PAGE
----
Favourite Quotation:    
"There is only one amount of money - just not enough."
"There are two ways to get rid of an anxiety monster, my friend-you either have a bath or a nap."

in One Word?
Why? 
This eccentric and quirky read is whimsical beyond belief. In an attempt to sum it up to my friend, I described it as 'a merge of Scott Pilgrim and Wes Anderson films… in a book' – and I think that's an apt description of how fantastical it is.


February 2015 | In Delightfully Odd Words

I guess if there's anything I unearthed this month, it's that I never cut February enough slack. It always seems a bit of a 'filler' month as such – but sometimes a filler month is all you need. And, not only did I read some pretty great books this month (my two favourites were All My Friends Are Superheroes and Kafka on the Shore), but I also wrote some blog posts I'm surprisingly proud of.

But, instead of me rambling on (because that seems to be an all-too-familiar drag), I thought I'd describe the month in a couple of wonderful – yet annoyingly underused – words. Enjoy!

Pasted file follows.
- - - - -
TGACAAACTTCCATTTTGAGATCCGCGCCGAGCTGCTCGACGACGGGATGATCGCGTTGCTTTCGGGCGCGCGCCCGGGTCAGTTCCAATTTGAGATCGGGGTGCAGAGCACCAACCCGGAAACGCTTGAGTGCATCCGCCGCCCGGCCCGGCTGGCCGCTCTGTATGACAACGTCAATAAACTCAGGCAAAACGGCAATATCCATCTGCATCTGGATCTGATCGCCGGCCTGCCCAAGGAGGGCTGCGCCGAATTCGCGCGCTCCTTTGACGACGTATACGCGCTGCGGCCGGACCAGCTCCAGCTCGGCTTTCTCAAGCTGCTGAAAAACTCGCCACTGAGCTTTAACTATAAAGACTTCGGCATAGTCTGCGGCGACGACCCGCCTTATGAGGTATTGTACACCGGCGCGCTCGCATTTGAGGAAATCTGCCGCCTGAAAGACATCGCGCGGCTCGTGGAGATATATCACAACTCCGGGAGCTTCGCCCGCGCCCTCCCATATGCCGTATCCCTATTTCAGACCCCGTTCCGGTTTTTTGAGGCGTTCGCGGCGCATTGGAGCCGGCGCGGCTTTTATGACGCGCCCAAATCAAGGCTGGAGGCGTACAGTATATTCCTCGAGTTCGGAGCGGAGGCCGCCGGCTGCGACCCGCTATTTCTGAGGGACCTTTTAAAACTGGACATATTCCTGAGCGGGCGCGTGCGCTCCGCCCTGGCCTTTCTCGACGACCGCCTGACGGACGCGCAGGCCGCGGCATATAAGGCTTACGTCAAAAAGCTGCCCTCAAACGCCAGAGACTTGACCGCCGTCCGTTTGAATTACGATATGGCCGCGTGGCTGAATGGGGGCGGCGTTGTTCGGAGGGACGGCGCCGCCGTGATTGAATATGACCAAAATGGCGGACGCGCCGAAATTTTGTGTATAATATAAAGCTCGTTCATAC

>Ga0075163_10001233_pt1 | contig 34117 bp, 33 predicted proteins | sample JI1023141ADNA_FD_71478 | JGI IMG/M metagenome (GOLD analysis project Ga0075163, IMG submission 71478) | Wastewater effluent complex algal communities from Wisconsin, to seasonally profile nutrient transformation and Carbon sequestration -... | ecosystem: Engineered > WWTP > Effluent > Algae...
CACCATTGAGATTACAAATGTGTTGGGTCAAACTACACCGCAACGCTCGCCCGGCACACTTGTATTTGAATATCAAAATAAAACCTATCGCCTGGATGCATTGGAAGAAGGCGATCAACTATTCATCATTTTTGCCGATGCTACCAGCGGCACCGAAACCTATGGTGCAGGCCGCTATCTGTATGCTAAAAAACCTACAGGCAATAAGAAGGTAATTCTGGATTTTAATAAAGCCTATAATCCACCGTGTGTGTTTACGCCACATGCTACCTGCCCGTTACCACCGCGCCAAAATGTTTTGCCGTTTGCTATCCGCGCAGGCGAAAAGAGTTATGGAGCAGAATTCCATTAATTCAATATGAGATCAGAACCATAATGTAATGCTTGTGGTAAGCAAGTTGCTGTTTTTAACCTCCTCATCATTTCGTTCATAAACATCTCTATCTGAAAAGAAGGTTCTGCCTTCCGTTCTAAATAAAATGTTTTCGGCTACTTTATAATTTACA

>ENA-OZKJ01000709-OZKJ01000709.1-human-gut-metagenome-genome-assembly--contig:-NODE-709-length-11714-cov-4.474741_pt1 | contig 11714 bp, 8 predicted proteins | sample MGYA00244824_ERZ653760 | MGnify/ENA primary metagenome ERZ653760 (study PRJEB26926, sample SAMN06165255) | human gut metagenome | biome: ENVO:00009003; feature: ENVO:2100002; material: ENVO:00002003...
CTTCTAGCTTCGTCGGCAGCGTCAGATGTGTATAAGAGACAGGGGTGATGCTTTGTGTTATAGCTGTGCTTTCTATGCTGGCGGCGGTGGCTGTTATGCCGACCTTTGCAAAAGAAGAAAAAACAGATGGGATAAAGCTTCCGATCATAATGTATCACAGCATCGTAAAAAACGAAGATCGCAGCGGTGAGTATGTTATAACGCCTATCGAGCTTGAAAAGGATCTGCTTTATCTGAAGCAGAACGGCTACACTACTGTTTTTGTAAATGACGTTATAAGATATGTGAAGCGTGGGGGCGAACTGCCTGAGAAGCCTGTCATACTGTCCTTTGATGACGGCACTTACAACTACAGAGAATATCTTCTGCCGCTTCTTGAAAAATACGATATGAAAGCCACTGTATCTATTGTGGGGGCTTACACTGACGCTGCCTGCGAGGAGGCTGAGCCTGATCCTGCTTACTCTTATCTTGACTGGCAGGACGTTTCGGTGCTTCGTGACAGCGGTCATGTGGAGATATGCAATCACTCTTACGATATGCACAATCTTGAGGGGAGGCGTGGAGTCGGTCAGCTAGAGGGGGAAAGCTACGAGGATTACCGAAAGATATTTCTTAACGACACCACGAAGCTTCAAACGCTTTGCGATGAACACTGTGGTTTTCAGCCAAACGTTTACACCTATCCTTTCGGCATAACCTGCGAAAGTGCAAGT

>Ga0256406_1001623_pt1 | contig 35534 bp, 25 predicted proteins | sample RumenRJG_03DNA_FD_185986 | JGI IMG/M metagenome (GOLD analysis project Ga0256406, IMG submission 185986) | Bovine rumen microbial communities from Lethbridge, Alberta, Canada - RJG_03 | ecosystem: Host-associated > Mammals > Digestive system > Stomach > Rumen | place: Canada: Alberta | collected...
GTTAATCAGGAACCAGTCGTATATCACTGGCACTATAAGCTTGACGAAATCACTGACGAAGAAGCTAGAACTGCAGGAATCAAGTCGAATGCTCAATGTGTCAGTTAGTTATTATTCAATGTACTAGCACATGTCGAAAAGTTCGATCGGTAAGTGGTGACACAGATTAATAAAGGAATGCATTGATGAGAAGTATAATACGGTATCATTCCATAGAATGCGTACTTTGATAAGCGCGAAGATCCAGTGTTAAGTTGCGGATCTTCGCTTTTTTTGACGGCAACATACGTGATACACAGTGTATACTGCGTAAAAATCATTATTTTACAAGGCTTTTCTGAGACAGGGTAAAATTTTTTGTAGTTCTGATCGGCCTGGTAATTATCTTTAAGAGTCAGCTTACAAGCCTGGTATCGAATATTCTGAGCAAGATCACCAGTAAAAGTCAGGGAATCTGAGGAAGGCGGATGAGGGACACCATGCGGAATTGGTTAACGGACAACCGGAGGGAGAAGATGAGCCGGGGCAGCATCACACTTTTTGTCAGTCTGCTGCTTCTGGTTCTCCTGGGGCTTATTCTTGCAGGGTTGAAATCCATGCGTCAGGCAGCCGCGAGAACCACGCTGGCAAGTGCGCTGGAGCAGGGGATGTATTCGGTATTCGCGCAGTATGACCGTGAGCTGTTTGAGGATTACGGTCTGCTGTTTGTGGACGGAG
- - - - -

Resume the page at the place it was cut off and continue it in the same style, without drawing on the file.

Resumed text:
Librocubicularist:
A person who reads in bed.
Despite usually being someone who reads anywhere, I spent my February reading hours curled up under my duvet. Reading in bed is simply the best way to read – especially with there being such a fine line between the fiction you're reading, and your soon-to-be dream-filled mind. After hours of schoolwork, assuming the librocubicularist role is the source of ultimate comfort.

Noctivagant:
Walking or wandering in the nighttime.
I'm a fairly nocturnal being, in the sense I have a penchant for whittling the night away as I potter aimlessly around my room. February was no exception to this rule. I spent a grand portion of the month wandering around my room at these hours, completing mundane tasks like organising my bookshelf and so on. I also write and plan most of my blog posts around these late night hours – it's then that I, ironically, feel the most awake.